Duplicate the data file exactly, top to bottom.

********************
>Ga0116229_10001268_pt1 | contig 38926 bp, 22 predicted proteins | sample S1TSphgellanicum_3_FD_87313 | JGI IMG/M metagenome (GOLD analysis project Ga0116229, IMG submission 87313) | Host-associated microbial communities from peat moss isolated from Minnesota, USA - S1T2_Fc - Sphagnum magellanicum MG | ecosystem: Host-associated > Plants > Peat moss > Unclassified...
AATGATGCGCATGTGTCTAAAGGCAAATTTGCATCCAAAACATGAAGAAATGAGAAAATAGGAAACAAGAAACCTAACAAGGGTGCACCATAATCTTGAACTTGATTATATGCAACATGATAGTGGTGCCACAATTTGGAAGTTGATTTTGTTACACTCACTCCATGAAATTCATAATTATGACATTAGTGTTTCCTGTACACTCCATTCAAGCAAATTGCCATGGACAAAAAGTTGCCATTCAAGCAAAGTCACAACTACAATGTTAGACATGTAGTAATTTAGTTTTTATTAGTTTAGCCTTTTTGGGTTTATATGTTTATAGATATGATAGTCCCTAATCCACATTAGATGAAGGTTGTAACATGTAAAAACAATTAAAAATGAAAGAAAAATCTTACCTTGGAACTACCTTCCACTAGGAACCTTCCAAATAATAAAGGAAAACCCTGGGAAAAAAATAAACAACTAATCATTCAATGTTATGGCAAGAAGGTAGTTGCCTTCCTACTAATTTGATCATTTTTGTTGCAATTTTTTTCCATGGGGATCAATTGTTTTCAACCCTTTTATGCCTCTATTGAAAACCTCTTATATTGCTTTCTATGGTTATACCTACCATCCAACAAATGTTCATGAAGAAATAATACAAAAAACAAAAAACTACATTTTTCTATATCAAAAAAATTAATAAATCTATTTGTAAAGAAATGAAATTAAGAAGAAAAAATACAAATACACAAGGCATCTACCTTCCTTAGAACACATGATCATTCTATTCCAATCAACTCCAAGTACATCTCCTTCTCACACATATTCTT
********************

>Ga0116229_10001268_pt1 | contig 38926 bp, 22 predicted proteins | sample S1TSphgellanicum_3_FD_87313 | JGI IMG/M metagenome (GOLD analysis project Ga0116229, IMG submission 87313) | Host-associated microbial communities from peat moss isolated from Minnesota, USA - S1T2_Fc - Sphagnum magellanicum MG | ecosystem: Host-associated > Plants > Peat moss > Unclassified...
AATGATGCGCATGTGTCTAAAGGCAAATTTGCATCCAAAACATGAAGAAATGAGAAAATAGGAAACAAGAAACCTAACAAGGGTGCACCATAATCTTGAACTTGATTATATGCAACATGATAGTGGTGCCACAATTTGGAAGTTGATTTTGTTACACTCACTCCATGAAATTCATAATTATGACATTAGTGTTTCCTGTACACTCCATTCAAGCAAATTGCCATGGACAAAAAGTTGCCATTCAAGCAAAGTCACAACTACAATGTTAGACATGTAGTAATTTAGTTTTTATTAGTTTAGCCTTTTTGGGTTTATATGTTTATAGATATGATAGTCCCTAATCCACATTAGATGAAGGTTGTAACATGTAAAAACAATTAAAAATGAAAGAAAAATCTTACCTTGGAACTACCTTCCACTAGGAACCTTCCAAATAATAAAGGAAAACCCTGGGAAAAAAATAAACAACTAATCATTCAATGTTATGGCAAGAAGGTAGTTGCCTTCCTACTAATTTGATCATTTTTGTTGCAATTTTTTTCCATGGGGATCAATTGTTTTCAACCCTTTTATGCCTCTATTGAAAACCTCTTATATTGCTTTCTATGGTTATACCTACCATCCAACAAATGTTCATGAAGAAATAATACAAAAAACAAAAAACTACATTTTTCTATATCAAAAAAATTAATAAATCTATTTGTAAAGAAATGAAATTAAGAAGAAAAAATACAAATACACAAGGCATCTACCTTCCTTAGAACACATGATCATTCTATTCCAATCAACTCCAAGTACATCTCCTTCTCACACATATTCTT